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Alzheimer’s Disease: Know The Signs

November is Alzheimer’s DiseaseAlzheimer's Disease Awareness Month, so it is a perfect time to discuss the differences between normal age-related brain function changes and the devastating effects of Alzheimer’s disease.

Does this sound familiar? You walk into your bedroom, stop and look around dumbfounded. “What did I come in here to get?” No idea. Maybe if you walk out and come back later, your brain will remember. One of the biggest concerns women have as they get older is whether or not they will end up suffering from Alzheimer’s disease, which is the most common type of dementia.

Memory, concentration, learning, problem solving, and reasoning skills all tend to decline as we grow older, and by older I mean the fifty-something’s and beyond. It is considered a normal part of aging to have some difficulty remembering certain facts, people and places.

The menopause transition is a particularly challenging time for women, because this is often when you personally experience more difficulty with verbal memory. Verbal memory has to do with recalling words. The classic symptoms of menopause—hot flashes, night sweats, poor sleep, fatigue and mood changes—can make cognitive ability even worse. Even women who are not having symptoms will complain of forgetfulness and focus issues. In fact, 60% of you, particularly during perimenopause and early menopause, will notice that your brains are not working at their very best. This whole constellation of symptoms often gets tossed together and is called brain fog.

 Women often joke that their brain fog is a sure sign that dementia is approaching. But, of course, it is not. Dementia refers to a severe loss of intellectual ability and is diagnosed when memory and other brain function duties decline enough to significantly interfere with independence and the performance of regular daily activities. Dementia is not forgetting someone’s name for a few minutes or wondering why you came into a room. It is characterized by not being able to remember how to get home or whether you have eaten. The typical brain fog complaints associated with perimenopause and menopause do not come anywhere close to the severity of those linked to dementia.

Alzheimer’s disease is the most common cause of dementia and usually affects women over the age of 65. In fact, it really is a disease of older women and the number affected by Alzheimer’s makes a great leap once women hit their 80s. Although health care professionals can diagnose Alzheimer’s earlier than ever before, the only way to actually confirm the diagnosis is by performing an autopsy, which will show characteristic amyloid plaques and neurofibrillary tangles in the brain.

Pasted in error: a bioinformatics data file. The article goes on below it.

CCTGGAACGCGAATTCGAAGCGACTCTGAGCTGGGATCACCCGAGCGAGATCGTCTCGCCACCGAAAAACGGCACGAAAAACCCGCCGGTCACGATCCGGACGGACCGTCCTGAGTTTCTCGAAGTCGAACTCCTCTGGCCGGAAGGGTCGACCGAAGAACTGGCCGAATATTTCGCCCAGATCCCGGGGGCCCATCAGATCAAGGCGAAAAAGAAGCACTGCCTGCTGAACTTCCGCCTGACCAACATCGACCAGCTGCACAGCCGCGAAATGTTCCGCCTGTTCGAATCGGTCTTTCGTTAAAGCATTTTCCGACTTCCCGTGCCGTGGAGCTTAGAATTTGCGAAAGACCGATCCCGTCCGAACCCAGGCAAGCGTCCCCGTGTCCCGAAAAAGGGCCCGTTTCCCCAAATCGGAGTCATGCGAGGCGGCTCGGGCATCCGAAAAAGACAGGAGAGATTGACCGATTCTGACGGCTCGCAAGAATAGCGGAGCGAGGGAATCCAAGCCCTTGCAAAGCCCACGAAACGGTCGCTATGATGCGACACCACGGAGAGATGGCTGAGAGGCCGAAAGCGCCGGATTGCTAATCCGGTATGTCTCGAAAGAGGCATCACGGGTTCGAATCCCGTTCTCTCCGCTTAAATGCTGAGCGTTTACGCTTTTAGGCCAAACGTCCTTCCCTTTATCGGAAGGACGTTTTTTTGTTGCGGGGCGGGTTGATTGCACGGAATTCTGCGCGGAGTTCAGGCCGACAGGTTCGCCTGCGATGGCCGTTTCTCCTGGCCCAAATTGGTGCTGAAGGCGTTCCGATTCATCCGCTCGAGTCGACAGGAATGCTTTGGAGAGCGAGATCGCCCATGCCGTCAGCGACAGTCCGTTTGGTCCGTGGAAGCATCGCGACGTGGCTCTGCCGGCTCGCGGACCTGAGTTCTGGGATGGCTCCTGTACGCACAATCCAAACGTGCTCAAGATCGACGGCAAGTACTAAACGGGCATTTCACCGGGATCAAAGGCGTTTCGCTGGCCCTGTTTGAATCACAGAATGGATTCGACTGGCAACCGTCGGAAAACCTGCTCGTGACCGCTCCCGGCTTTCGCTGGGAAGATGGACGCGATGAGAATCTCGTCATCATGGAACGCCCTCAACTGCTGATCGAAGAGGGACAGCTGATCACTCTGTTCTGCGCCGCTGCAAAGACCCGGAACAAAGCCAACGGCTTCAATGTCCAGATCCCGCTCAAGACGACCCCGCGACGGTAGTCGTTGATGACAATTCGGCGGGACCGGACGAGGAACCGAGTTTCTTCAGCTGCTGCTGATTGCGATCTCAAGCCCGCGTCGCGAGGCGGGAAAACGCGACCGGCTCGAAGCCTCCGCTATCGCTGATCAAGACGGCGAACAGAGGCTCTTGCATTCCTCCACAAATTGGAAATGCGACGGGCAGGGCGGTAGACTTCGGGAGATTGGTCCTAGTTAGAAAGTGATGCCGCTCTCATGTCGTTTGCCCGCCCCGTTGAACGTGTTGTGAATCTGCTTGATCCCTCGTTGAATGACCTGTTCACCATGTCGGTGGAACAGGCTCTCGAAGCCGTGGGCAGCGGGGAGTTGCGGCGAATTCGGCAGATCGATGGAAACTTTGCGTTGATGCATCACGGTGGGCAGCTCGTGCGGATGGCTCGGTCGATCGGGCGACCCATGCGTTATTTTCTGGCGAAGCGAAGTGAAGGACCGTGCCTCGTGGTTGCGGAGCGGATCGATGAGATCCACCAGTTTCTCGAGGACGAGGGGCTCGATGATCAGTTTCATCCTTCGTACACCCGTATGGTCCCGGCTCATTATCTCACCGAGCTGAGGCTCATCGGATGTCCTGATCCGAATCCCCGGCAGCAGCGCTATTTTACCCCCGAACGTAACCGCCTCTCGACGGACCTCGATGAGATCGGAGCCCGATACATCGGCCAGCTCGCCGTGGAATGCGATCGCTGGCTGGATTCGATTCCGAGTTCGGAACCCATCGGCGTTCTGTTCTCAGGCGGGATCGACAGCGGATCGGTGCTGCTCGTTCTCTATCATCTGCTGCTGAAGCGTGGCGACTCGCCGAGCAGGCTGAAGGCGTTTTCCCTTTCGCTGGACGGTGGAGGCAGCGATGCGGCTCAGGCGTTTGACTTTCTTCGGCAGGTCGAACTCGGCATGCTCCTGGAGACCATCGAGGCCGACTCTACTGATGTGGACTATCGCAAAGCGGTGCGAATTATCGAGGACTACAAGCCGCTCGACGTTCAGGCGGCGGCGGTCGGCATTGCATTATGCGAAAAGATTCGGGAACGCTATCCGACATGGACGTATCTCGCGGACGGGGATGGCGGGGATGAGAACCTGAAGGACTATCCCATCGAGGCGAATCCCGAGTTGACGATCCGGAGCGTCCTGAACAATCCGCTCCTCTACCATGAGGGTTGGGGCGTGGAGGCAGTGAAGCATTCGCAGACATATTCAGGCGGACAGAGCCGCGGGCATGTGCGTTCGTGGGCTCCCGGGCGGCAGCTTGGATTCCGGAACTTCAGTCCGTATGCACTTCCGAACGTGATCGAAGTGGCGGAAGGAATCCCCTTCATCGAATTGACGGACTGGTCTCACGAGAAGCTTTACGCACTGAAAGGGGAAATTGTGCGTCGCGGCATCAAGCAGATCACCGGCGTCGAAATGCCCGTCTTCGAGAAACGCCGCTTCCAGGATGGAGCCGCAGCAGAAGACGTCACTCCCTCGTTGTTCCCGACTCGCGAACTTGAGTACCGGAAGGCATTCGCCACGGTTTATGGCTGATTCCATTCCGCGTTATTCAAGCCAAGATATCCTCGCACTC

You are at higher risk for Alzheimer’s disease if you have a parent with the disease, suffer from high blood pressure, abnormal cholesterol, diabetes or have had a stroke. So what can you do to reduce your risk? Exercise! Doesn’t it always seem like that is the answer to many of life’s toughest challenges? In the case of Alzheimer’s dementia, maintaining a healthy lifestyle, which includes daily exercise, has actually been scientifically shown to reduce the risk of this dreaded disease.

So as we approach a New Year, let’s all commit to improving our health and reducing our risk of Alzheimer’s disease. We can start with a brisk walk, which really is not too much to ask. All you have to do is put one foot in front of the other.

I’ll meet you at the park with my dog, Sadie.

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Dr. Tara Allmen

Dr. Tara Allmen is one of America’s leading experts in menopausal medicine. She is a Nationally Certified Menopause Practitioner and highly respected in the medical community. Inspired to reach millions of American women over the age of 40 with accurate scientific information that can help them, Dr. Allmen has appeared numerous times on local and national television, and created an extensive library of video information available on her website, Dr. Allmen earned her bachelor’s degree from Johns Hopkins University and her medical degree from the State University of New York at Stony Brook. She completed a residency in obstetrics and gynecology at the University of California, San Francisco. Dr. Allmen lives in New York City with her husband, Lawrence M. Kimmel, their two children, and a small dog named Sadie. Credentials: - Board Certified Obstetrician and Gynecologist - National Certified Menopause Practitioner - Fellow of the American College of Obstetricians and Gynecologists - Dr. Oz Show Medical Advisory Board - CEO, The Allmen Foundation - Wife, Mother and Friend

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